LONDON — Even before the unexpected run to the Champions League final, Liverpool was planning how to keep challenging for titles.
"We can ... outspend other clubs throughout Europe," Liverpool owner John Henry said just before the loss to Real Madrid in May's final.
Henry more than delivered, spending about 170 million pounds ($220 million) on new signings and only generating 12.5 million pounds from departing players. Liverpool even kept English soccer's player of the year, Mohamed Salah, from the grasps of Real Madrid by persuading the Egypt forward to sign a new contract.
Even if the 18-time English champions cannot win the title for the first time since 1990, the lavish outlay means the team has to be more than challenging for the Premier League. Reaching the European final masked how Liverpool barely scraped back into the Champions League with a fourth-place finish, 25 points behind champion Manchester City.
Now Liverpool's Boston Red Sox ownership group has even managed to outspend a City side with the financial backing of the emirate of Abu Dhabi. It has required manager Juergen Klopp to compromise on his own principles after pledging to "do it differently" while grumbling about Manchester United's big spending two years ago.
The 72.5 million euros (about $84 million) required to sign Alisson from Roma as a response to blunders in the Champions League final by goalkeeper Loris Karius seems to suggest otherwise. So does the $120 million forked out on central midfielders Fabinho and Naby Keita. Don't forget the $100 million in January to make Virgil van Dijk the world's most expensive defender.
"I'm happy, to smile and to see that you can change your opinion and change as a person," United manager Jose Mourinho said. "It's funny."
When it comes to his own team, Mourinho has adopted a sullen stance through a pre-season where preparations have been hampered by the Premier League starting less than a month after the World Cup final.
Complaints have been targeted inward at Old Trafford about the lack of transfer activity to build on last season's runner-up finish — United's highest placing since Alex Ferguson retired after delivering a 20th title in 2013. Mourinho even complained about Anthony Martial leaving the pre-season tour of the United States to attend the birth of his second child.
"Everything is really bad," Mourinho said.
Hardly the optimistic rallying cry fans want to hear before opening his third season at United against Leicester on Friday. Mourinho is now characterizing last season's second place as "one of my biggest achievements in the game," although the 19-point gap underscored just how far City has pulled ahead of its Manchester neighbor.
City won the title with a record Premier League points haul of 100. City is now seeking to become the first team to defend the title since United in 2009, having fallen short themselves after triumphs in 2012 and 2014 before Pep Guardiola took charge.
"There was a feeling when we've won the league (previously) ... everybody was a little bit less (intense)," City captain Vincent Kompany said. "A little bit more smiles and happiness, but a little bit less committed. Teams that actually wanted it more could hurt us. I came in (training) this time and it's completely different."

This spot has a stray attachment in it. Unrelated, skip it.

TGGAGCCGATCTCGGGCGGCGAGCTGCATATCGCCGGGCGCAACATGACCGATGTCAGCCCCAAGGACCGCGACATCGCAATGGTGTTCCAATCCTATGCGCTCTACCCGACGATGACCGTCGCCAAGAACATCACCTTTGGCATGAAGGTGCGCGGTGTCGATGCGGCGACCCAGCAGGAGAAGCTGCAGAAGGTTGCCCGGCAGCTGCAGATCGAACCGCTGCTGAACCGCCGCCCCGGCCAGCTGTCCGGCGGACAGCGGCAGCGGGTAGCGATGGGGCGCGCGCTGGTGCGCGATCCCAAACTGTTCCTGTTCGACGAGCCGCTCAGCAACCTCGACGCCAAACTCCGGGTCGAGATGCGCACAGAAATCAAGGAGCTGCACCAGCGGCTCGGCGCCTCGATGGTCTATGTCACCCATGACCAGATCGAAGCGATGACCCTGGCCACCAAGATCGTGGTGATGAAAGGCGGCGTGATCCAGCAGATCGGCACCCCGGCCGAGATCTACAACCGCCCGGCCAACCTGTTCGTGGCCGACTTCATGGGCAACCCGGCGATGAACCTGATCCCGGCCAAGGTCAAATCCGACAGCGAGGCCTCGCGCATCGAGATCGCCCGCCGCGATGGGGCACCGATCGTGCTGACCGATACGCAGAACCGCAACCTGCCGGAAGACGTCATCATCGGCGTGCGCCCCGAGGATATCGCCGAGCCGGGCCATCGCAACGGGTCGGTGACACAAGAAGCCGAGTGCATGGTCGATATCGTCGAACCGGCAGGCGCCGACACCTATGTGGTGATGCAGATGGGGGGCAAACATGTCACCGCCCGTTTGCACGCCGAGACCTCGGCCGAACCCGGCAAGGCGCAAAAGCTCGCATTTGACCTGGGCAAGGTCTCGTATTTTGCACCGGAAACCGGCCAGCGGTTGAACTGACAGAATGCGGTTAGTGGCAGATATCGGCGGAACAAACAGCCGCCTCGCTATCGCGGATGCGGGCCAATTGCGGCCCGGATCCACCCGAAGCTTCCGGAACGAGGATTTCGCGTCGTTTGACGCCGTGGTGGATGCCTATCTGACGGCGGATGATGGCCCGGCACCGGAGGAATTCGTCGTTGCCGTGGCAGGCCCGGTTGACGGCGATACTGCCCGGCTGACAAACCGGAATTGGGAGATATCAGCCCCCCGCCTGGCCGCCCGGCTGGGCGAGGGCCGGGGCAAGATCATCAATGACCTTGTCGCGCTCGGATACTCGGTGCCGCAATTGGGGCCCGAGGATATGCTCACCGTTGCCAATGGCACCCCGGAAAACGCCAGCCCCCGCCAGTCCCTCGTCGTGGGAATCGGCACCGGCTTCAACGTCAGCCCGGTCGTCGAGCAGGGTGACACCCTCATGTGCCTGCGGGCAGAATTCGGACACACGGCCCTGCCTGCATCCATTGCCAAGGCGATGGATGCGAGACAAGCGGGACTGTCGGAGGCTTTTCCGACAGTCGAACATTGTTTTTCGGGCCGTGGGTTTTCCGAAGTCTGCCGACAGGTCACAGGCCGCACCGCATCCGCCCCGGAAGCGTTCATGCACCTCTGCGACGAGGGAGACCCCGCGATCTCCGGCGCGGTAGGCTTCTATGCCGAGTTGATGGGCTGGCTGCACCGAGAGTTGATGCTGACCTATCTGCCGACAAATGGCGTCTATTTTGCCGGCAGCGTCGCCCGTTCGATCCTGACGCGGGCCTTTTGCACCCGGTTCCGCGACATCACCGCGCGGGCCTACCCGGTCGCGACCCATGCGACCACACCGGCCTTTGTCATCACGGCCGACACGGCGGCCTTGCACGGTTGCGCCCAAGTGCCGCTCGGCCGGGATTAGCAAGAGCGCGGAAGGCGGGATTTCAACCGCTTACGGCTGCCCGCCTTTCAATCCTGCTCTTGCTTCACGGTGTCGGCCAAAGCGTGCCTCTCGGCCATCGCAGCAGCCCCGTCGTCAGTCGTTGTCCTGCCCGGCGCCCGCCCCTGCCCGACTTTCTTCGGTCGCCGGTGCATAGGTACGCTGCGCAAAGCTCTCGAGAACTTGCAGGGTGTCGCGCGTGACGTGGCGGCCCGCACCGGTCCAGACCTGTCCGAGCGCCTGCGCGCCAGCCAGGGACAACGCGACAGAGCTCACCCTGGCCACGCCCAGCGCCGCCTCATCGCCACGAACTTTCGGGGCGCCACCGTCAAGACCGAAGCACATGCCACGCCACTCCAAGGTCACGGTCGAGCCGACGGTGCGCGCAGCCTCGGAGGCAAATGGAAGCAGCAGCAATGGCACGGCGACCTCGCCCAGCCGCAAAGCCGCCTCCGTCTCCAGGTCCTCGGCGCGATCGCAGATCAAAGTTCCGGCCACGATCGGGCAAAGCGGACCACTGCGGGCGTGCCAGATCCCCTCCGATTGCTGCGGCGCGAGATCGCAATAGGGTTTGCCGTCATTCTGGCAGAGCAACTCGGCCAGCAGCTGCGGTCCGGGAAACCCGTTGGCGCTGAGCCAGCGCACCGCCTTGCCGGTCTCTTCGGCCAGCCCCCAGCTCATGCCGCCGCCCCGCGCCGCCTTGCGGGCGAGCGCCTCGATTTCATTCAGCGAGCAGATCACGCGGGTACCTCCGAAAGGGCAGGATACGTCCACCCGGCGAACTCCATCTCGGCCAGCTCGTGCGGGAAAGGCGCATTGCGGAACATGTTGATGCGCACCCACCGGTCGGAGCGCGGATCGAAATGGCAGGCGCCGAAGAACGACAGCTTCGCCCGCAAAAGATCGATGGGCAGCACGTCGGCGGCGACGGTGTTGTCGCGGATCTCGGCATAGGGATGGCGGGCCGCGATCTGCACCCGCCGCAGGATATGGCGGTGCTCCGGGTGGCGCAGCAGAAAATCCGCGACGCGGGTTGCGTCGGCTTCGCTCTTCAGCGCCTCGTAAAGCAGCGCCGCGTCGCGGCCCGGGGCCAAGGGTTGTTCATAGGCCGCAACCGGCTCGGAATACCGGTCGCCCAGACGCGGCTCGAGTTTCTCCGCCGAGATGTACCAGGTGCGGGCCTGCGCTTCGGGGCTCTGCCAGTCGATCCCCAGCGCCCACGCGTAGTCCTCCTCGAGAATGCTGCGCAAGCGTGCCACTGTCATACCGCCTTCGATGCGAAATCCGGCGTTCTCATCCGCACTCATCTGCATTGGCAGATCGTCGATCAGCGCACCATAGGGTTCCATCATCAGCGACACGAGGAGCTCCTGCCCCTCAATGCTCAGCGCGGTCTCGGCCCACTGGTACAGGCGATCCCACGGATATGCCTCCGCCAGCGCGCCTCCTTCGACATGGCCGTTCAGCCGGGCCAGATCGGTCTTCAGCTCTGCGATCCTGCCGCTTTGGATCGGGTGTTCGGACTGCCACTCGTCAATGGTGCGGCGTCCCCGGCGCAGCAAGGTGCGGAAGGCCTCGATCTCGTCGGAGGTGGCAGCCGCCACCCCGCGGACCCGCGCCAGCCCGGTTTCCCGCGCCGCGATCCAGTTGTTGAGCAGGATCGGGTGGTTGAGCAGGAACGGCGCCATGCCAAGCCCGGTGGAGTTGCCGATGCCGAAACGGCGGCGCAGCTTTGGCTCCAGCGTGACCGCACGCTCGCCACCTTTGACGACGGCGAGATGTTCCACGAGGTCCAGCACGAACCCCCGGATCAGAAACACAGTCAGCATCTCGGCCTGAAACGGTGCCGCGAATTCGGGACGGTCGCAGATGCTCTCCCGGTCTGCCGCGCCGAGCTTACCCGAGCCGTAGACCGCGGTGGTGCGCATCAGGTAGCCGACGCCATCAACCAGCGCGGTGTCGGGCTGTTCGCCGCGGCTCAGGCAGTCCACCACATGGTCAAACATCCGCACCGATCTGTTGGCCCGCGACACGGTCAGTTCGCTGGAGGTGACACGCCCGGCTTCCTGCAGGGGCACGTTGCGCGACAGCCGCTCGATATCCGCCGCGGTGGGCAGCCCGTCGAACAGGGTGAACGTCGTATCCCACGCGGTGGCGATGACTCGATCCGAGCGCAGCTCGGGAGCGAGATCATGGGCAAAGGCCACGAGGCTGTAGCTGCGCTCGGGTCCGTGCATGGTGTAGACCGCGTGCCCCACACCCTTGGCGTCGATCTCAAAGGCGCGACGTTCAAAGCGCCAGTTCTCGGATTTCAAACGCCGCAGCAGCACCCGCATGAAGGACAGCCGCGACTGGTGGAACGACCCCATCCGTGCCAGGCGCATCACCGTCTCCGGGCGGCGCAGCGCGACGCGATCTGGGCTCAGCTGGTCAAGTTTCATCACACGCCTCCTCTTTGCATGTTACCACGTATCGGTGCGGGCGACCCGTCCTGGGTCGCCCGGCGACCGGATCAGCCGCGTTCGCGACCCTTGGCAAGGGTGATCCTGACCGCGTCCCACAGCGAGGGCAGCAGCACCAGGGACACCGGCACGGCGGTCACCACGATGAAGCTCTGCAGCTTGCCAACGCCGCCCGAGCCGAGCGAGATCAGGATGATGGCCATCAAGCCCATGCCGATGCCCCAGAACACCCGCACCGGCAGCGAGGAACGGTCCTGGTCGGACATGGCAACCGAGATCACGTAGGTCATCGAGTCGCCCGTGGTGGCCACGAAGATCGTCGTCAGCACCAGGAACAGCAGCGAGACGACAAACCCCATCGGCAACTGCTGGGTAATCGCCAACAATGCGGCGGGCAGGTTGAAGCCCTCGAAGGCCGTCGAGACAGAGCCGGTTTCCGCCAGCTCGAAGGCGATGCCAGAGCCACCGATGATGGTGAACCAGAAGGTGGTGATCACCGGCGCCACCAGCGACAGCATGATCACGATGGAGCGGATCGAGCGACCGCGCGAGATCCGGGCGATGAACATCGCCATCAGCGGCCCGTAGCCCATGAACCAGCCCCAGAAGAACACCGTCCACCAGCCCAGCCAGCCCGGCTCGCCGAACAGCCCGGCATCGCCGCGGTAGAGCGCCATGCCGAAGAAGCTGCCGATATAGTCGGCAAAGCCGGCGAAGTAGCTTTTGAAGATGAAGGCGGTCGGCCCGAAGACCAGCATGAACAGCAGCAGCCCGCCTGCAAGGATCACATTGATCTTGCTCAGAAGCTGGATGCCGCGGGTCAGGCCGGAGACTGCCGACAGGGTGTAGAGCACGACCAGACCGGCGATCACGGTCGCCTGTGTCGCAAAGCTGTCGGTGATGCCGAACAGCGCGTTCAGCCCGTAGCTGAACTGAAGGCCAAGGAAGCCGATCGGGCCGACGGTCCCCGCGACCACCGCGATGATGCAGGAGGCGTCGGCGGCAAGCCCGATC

And yet very familiar surroundings, with minor tweaks to the squad. Winger Riyad Mahrez, the league's 2016 player of the year, joined from Leicester for a club record 60 million pounds. But City did pull out of a bidding battle with Chelsea for midfielder Jorginho, who was swiftly reunited with former Napoli coach Maurizio Sarri at Stamford Bridge.
Sarri is entering his first Premier League season as Chelsea's ninth permanent manager during 15 years under Roman Abramovich's ownership. But the protracted firing of Antonio Conte, who lost his job despite following up the Premier League title with an FA Cup success, has unsettled Chelsea's preparations. So, too, has the uncertainty surrounding the status of Abramovich, who currently cannot work in Britain after authorities stalled on a new visa for the Russian amid diplomatic tensions between the countries and he withdraw his application.
But Abramovich has still paid a club record 80 million euros ($93 million) for goalkeeper Kepa Arrizabalaga as a replacement for Real Madrid-bound Thibaut Courtois.
Premier League clubs have spent about 1.2 billion pounds in a transfer window that has been curtailed for the first time to close before the season starts. Adopting the change in a World Cup year has made trading even more problematic.
It hasn't prevented eight of the 20 teams from breaking their transfer records. Tottenham was the only club to spend nothing and add no players. It has a new stadium but even that won't be ready until the second month of the season. More significantly, Mauricio Pochettino is still manager and Harry Kane leads the attack after they signed new deals. There is also a third straight season in the Champions League after finishing third — again above Arsenal.
It's has been a summer of change at Tottenham's neighbor after Arsene Wenger's 22-year reign ended. The priority for manager Unai Emery, a title winner with Paris Saint-Germain last season, was strengthening Arsenal's defense and he went for experience with Stephan Lichsteiner and Sokratis Papastathopoulos.
Emery's priority — like Sarri at Chelsea — is ensuring there isn't another season out of the Champions League. The target for so many teams, particularly the promoted trio of Cardiff, Fulham and Wolverhampton Wanderers, is just staying in the Premier League.
Wolves, though, should be aiming far higher after the Chinese ownership spent about 70 million pounds after promotion, tapping into the contacts' book of super-agent Jorge Mendes again to give the squad a strong Portuguese flavor.
"It's all about helping this club grow," said Wolves captain Conor Coady, who has spent much of his career in the second division.